U.S. COAST GUARD
Lt. Cmdr. Monty Nijjar, attached to Coast Guard Air Station Elizabeth City, N.C., looks out over an ice pack that stretches
to the coast of Labrador, Canada, as he pilots an HC-130J transporting members of the Coast Guard International Ice
Patrol, April 7, 2011. The Ice Patrol was gathering data on ice conditions, icebergs and their movements to send to the
International Ice Patrol headquarters in New London, Conn.
hours because of the weight of the crew and electronics
onboard. The HC-130J gets about seven hours per mission. The HC-144A also flies about 600 less track miles
per mission than the HC-130J.
Iceberg conditions are largely gathered through air
surveillance missions. The Coast Guard depends heavily
on its AN/APS-135 Side-Looking Airborne radar and
AN/APS-137 Forward-Looking Airborne radar along
with visual sight from the crew. The radars sometimes
cannot detect an iceberg, based on its shape and size, but
the crew can easily spot one. Shippers also are asked to
report the location and time of an iceberg to the operations center when in the vicinity of the Great Banks.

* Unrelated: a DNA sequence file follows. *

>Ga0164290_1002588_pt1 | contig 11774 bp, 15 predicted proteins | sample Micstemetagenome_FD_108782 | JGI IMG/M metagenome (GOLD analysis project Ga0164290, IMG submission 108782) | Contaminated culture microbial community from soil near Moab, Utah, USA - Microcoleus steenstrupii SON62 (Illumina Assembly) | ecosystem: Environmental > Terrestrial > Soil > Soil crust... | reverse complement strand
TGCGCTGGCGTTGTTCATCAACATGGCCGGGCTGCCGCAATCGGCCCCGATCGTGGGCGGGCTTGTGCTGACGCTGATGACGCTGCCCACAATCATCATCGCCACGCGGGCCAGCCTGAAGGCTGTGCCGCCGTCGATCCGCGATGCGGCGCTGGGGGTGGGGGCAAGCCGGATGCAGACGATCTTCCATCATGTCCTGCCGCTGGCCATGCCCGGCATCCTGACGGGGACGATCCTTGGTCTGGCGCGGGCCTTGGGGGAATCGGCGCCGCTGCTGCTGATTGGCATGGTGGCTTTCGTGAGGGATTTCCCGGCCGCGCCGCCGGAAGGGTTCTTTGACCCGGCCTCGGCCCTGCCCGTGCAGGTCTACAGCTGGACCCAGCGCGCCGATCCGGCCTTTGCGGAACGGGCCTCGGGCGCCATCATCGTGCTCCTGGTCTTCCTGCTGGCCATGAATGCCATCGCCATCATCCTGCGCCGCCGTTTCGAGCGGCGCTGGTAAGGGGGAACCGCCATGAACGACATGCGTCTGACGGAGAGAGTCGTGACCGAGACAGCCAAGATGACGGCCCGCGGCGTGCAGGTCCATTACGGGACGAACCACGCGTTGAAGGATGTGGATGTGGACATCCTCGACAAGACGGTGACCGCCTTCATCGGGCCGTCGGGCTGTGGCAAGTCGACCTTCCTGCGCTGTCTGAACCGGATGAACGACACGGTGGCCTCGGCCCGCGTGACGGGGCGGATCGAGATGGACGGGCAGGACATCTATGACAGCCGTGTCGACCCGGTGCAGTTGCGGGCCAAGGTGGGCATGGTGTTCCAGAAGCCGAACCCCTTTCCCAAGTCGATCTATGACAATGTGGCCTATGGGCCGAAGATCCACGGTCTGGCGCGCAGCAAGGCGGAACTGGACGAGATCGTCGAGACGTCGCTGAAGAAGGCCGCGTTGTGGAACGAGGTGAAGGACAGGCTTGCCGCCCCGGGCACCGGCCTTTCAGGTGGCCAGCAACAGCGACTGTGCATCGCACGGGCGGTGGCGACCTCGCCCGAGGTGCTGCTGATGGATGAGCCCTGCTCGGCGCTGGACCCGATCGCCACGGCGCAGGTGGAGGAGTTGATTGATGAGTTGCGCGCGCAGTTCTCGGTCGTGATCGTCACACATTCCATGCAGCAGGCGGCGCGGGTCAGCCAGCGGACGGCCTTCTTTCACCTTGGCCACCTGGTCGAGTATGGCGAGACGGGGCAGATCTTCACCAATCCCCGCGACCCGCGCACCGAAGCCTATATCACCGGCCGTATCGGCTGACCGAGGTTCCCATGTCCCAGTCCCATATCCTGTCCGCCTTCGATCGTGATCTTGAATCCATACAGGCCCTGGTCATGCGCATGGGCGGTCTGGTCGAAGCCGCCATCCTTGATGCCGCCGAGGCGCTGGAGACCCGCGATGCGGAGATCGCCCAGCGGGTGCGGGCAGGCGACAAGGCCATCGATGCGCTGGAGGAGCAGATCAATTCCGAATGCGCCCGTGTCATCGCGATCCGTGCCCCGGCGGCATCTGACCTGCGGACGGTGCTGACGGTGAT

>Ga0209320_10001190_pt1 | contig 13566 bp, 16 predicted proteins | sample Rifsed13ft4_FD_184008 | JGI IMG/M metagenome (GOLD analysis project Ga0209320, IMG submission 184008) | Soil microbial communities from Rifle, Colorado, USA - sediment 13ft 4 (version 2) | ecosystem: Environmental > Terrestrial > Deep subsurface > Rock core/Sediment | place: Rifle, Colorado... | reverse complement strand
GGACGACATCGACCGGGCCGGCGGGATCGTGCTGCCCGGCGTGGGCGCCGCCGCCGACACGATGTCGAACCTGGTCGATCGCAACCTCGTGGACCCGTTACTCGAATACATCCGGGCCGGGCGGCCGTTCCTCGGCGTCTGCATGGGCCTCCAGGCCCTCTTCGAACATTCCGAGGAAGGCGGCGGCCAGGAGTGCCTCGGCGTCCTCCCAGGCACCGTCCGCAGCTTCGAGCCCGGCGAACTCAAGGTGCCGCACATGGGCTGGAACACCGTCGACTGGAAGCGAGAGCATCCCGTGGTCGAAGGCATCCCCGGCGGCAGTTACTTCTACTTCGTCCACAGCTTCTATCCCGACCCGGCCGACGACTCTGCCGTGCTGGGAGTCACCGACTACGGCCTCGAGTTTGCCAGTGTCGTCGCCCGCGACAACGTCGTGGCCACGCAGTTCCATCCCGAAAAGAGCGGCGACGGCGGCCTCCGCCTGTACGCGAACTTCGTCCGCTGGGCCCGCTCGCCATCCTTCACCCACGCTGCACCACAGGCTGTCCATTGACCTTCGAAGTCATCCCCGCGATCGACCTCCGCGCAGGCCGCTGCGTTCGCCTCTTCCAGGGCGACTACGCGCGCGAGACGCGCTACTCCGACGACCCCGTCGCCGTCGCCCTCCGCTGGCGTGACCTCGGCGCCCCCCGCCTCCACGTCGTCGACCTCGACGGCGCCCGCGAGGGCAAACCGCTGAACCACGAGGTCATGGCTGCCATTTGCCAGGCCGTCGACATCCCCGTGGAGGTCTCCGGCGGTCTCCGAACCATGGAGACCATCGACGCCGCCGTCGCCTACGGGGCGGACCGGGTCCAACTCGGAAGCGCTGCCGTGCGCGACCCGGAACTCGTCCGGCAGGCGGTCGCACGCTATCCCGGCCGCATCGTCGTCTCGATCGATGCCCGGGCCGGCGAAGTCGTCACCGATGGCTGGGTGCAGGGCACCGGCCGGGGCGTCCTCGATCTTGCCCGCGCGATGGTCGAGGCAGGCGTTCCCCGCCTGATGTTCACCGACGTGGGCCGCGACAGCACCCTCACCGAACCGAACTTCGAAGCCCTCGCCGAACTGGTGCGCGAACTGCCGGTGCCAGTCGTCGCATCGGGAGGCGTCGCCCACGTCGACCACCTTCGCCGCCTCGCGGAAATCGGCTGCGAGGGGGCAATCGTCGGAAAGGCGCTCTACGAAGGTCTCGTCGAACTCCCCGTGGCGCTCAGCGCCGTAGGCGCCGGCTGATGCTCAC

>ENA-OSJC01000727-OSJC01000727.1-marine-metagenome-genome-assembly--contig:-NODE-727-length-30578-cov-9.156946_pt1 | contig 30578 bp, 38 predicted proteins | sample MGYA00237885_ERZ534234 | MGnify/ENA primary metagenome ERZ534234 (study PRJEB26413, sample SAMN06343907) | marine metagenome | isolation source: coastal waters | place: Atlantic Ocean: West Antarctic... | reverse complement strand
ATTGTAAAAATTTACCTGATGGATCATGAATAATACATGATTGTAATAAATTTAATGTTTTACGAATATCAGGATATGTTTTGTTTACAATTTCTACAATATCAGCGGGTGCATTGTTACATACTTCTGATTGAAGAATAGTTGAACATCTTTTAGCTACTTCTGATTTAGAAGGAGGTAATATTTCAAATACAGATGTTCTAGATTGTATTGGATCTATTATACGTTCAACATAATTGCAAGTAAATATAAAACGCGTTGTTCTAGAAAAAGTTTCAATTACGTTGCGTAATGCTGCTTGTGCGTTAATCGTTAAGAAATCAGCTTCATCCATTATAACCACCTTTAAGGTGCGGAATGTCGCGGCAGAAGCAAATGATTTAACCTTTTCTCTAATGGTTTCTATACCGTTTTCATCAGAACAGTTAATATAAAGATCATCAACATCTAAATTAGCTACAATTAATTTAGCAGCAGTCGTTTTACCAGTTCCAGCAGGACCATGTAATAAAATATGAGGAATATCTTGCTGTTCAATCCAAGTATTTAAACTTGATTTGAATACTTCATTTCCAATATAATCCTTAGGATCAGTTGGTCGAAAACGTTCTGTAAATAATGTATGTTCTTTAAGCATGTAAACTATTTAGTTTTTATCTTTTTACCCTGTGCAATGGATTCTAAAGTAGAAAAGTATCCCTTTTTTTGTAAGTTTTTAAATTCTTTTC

Once the iceberg limit is established, it is broadcast
over radio stations around the United States, Canada
and Europe, and posted on the Internet at specific websites, such as the IIP’s: www.navcen.uscg.gov.
In recent years, the Coast Guard has been comparing the efficiency of the current method of aircraft flyovers to the use of satellites in locating icebergs.
“The [satellites] are great at picking up the larger
icebergs, but not the smaller icebergs, which are the
larger threat to shipping. … We are still going back and
forth, but the ultimate end goal would be to go to satel-
lites and not have to use airplanes, to save money, and
ship people up there, but with the environment up
there it’s just not possible yet,” Hendry said.